This study contributes to the accounting landscape in many different ways. First, the results suggest that, through voting and differentiating between AC and non-AC directors, shareholders can influence the AC’s oversight over financial reporting. Second, the study complements previous research on similar topics by showing that dissatisfaction with AC members is also associated with subsequent turnover of accounting financial experts and that low auditor ratification and AC votes are both associated with a reduction in auditor-provided tax services. Finally, the results show that going forward all studies examining the efficacy of shareholder votes should separately consider staggered and non-staggered boards.

    Citation:

     Gal-Or, R., Hoitash, R., and Hoitash U. 2016. The Efficacy of Shareholder Voting in Staggered and Non-Staggered Boards: The Case of Audit Committee Elections. Auditing: A Journal of Practice and Theory 35 (2): 73-95.

  • Jennifer M Mueller-Phillips
    The influence of director stock ownership and board...
    research summary posted September 16, 2015 by Jennifer M Mueller-Phillips, tagged 13.0 Governance, 13.04 Board/Audit Committee Compensation, 14.0 Corporate Matters, 14.01 Earnings Management, 14.11 Audit Committee Effectiveness 
    Title:
    The influence of director stock ownership and board discussion transparency on financial reporting quality.
    Practical Implications:

    Understanding why stock ownership can bias directors’ objectivity, and examining how board discussion transparency can yield differential effects for stock-owning and non-stock-owning directors makes it possible to anticipate the effects of increased board transparency on earnings management and directors’ decisions. The notion of increased board discussion transparency is valid in the current environment in which shareholders are pushing for “constituency board seats” because information leaks surrounding board discussions likely will result when constituent directors report back to their shareholder groups. Hence, if controversial boardroom discussions are eventually divulged to the public, the findings suggest that directors’ judgments and decisions will be influenced by knowledge of increased board transparency.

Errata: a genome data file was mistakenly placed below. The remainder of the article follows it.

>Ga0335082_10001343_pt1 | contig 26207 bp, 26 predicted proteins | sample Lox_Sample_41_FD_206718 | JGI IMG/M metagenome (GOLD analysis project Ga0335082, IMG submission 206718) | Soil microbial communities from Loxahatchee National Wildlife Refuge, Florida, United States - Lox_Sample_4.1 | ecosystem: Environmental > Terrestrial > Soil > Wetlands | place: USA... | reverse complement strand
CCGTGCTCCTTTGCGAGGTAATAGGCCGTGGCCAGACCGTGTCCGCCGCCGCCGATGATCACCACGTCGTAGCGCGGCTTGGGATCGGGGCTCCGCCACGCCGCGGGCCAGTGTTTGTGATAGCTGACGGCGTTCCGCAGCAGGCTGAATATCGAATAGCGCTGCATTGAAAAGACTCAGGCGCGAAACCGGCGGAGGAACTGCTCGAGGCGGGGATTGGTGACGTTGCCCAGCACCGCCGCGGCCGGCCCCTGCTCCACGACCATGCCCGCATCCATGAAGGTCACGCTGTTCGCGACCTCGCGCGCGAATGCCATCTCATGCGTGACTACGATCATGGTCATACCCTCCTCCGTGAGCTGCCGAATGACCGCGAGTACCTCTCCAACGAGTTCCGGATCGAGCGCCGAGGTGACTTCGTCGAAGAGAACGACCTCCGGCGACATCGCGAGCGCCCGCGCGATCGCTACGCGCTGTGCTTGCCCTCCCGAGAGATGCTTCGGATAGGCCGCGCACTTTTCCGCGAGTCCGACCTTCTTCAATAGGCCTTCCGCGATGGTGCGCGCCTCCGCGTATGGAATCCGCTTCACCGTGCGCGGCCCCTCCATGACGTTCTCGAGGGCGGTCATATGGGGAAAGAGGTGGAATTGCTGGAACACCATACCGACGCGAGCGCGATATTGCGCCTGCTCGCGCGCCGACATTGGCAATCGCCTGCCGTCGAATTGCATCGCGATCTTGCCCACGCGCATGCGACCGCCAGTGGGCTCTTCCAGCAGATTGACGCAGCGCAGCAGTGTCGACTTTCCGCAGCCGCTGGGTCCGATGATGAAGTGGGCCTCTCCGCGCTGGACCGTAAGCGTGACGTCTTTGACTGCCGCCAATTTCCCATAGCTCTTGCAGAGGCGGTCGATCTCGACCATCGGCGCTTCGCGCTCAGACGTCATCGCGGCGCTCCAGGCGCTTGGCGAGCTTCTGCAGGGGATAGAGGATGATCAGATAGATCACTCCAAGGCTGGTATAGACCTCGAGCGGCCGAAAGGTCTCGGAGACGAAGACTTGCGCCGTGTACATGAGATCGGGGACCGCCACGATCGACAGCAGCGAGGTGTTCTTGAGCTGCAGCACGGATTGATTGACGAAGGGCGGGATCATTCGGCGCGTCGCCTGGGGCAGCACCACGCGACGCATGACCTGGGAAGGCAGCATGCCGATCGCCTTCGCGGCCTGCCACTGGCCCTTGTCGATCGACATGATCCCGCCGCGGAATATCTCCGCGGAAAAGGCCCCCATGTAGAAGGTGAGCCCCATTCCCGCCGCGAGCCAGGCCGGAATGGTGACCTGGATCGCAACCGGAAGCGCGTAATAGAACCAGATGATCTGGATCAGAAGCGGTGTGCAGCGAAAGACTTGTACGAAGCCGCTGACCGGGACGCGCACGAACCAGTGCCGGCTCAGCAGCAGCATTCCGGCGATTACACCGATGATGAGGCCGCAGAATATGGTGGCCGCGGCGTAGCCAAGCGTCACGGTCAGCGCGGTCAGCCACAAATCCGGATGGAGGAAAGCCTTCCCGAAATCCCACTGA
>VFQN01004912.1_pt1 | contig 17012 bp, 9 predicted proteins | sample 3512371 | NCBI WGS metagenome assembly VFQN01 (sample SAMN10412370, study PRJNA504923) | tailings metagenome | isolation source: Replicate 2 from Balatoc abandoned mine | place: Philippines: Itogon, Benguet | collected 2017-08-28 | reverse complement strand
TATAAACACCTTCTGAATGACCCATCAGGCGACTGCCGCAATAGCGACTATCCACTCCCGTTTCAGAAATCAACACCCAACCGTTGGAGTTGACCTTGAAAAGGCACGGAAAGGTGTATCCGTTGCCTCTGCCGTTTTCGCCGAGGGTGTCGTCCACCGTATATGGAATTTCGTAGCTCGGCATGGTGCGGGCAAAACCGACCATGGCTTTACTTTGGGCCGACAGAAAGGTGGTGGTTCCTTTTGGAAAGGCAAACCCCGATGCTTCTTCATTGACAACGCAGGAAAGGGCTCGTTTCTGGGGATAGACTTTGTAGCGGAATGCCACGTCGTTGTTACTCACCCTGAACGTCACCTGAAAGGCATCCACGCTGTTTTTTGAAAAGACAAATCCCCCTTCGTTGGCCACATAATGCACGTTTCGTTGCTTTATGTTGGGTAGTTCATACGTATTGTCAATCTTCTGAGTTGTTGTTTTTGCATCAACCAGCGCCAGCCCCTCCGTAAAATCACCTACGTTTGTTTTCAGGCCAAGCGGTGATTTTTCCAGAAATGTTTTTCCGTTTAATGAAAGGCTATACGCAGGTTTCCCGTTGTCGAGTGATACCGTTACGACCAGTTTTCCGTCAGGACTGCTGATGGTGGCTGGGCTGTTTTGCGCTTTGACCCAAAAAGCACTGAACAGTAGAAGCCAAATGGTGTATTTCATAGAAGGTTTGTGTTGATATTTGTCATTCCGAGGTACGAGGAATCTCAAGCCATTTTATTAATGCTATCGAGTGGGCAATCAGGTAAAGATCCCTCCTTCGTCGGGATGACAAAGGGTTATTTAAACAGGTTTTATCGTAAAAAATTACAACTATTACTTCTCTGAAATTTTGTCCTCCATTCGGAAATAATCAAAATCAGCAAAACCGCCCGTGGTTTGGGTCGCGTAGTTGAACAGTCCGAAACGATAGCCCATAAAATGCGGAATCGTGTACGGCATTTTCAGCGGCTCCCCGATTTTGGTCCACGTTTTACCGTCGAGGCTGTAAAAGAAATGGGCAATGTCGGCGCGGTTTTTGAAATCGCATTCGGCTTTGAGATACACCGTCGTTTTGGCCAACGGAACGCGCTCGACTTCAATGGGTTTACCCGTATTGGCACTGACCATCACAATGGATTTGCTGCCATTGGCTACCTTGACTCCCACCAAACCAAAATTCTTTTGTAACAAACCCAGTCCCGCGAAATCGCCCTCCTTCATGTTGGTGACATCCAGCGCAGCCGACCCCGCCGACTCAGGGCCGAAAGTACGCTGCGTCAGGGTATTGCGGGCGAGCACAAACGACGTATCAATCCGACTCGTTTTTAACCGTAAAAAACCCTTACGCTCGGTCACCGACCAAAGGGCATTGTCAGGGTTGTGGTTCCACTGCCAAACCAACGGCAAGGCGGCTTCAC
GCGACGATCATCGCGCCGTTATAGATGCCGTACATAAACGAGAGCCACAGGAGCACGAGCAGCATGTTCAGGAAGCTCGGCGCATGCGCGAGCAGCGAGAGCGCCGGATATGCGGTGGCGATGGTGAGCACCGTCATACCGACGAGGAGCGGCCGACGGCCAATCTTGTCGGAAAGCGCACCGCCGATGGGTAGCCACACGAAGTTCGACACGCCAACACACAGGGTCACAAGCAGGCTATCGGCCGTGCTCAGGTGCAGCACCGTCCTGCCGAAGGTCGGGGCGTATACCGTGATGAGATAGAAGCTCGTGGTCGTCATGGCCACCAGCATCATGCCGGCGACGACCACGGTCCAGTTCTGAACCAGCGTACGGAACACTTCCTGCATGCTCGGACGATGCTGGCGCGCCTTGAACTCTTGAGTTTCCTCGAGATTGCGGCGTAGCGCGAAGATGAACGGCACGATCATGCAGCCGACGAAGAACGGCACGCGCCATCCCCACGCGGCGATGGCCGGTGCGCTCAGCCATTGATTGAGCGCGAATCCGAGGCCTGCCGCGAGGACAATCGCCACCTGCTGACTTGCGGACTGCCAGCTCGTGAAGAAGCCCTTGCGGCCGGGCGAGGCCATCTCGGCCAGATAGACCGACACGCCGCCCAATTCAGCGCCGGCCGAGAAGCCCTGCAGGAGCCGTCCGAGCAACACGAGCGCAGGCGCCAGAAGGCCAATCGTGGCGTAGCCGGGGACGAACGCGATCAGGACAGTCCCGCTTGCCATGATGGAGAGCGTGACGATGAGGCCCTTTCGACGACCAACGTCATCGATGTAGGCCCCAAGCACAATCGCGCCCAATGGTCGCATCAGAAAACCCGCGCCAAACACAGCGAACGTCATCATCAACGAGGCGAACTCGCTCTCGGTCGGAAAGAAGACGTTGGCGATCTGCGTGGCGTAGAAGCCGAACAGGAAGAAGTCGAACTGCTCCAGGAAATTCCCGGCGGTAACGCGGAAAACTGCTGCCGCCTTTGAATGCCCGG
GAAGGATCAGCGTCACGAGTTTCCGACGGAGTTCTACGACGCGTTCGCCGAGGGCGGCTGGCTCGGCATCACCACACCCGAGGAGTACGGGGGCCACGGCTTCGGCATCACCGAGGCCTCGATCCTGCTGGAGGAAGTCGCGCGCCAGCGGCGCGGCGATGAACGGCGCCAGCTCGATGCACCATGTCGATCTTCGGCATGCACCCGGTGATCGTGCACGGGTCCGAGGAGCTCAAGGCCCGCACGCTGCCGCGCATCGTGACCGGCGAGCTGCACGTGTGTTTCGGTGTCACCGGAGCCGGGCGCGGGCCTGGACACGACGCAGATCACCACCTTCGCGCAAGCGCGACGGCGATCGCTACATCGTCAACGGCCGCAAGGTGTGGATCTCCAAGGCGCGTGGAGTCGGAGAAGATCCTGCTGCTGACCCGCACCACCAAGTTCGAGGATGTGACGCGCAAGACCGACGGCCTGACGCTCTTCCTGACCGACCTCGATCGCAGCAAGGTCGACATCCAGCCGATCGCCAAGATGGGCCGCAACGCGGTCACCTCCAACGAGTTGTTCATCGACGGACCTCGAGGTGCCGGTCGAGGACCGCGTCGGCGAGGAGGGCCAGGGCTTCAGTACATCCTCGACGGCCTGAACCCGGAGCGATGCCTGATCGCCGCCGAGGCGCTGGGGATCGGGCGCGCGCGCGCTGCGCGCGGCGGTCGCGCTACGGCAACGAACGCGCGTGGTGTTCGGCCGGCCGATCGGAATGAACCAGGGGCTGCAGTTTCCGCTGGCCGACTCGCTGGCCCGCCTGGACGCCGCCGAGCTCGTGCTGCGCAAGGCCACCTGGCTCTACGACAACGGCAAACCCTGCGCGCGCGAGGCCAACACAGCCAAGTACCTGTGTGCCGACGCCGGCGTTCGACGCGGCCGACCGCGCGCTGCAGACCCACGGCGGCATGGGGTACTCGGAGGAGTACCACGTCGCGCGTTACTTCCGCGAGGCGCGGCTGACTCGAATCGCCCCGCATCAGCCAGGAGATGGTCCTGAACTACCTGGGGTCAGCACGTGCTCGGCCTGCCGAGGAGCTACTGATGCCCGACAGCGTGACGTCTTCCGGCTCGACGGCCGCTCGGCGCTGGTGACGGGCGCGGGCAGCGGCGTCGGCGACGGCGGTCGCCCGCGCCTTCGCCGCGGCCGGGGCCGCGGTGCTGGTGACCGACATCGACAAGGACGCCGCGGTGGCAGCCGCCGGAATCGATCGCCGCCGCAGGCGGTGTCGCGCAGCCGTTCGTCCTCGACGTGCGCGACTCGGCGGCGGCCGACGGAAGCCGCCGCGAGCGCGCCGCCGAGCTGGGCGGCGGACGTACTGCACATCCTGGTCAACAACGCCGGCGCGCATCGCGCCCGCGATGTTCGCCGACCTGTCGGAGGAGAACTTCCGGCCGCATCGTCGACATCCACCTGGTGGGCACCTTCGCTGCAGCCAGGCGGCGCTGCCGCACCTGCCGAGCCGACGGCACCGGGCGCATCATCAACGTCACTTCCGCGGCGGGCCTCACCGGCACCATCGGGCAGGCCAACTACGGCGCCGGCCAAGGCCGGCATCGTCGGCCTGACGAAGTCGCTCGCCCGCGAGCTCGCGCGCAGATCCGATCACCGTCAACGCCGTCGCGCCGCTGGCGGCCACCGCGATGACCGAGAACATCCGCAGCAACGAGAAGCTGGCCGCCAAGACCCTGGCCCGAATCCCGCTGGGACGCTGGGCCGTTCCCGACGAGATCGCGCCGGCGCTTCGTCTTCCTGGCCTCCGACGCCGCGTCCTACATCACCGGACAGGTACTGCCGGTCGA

Citation:

    Rose, J. M., C. R. Mazza, C. S. Norman, and A. M. Rose. 2013. The influence of director stock ownership and board discussion transparency on financial reporting quality. Accounting, Organizations & Society 38 (5): 397-405.

  • Jennifer M Mueller-Phillips
    The Interplay of Management Incentives and Audit Committee...
    research summary posted November 15, 2016 by Jennifer M Mueller-Phillips, tagged 13.0 Governance, 13.05 Board/Audit Committee Oversight, 14.0 Corporate Matters, 14.11 Audit Committee Effectiveness 
    Title:
    The Interplay of Management Incentives and Audit Committee Communication on Auditor Judgment
    Practical Implications:

    This study indicates that increasing the frequency of informal communication between the audit committee and the audit team can positively impact reporting quality, but auditors need to be sensitized to how management may exhibit undue influence and its potential to undermine audit committee effectiveness. From a practical standpoint, this study indicates that failing to consider specific expectations communicated by the audit committee can have severe consequences.

    Citation:

    Brown, J. O. and V. K. Popova. 2016. The Interplay of Management Incentives and Audit Committee Communication on Auditor Judgment.  Behavioral Research in Accounting 28 (1): 27-40.

  • Jennifer M Mueller-Phillips
    The Role of Firm Status in Appointments of Accounting...
    research summary posted June 7, 2014 by Jennifer M Mueller-Phillips, tagged 04.0 Independence and Ethics, 04.08 Impact of SEC Rules Changes/SarbOx, 13.0 Governance, 13.02 Board/Financial Experts, 14.0 Corporate Matters, 14.11 Audit Committee Effectiveness 
    Title:
    The Role of Firm Status in Appointments of Accounting Financial Experts to Audit Committees
    Practical Implications:

    The primary contribution of this study is finding that status-related concerns can prevent firms from appointing AFEs to their boards. This result has clear implications for regulators, as firms without AFEs are more likely to encounter accounting reporting problems. Specifically, recent regulation changes by the SEC to introduce a more broad definition of “financial expert” may damage the improvement of financial reporting that was intended by SOX. This research is consistent with previous findings that directors’ concerns for firm status and their own welfare can negatively affect accounting reporting quality. 

    Citation:

    Erkens, D. H., and S. E. Bonner. 2013. The Role of Firm Status in Appointments of Accounting Financial Experts to Audit Committees. The Accounting Review 88 (1): 107–136.

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  • Jennifer M Mueller-Phillips
    Voluntary Adoption of More Stringent Governance Policy on...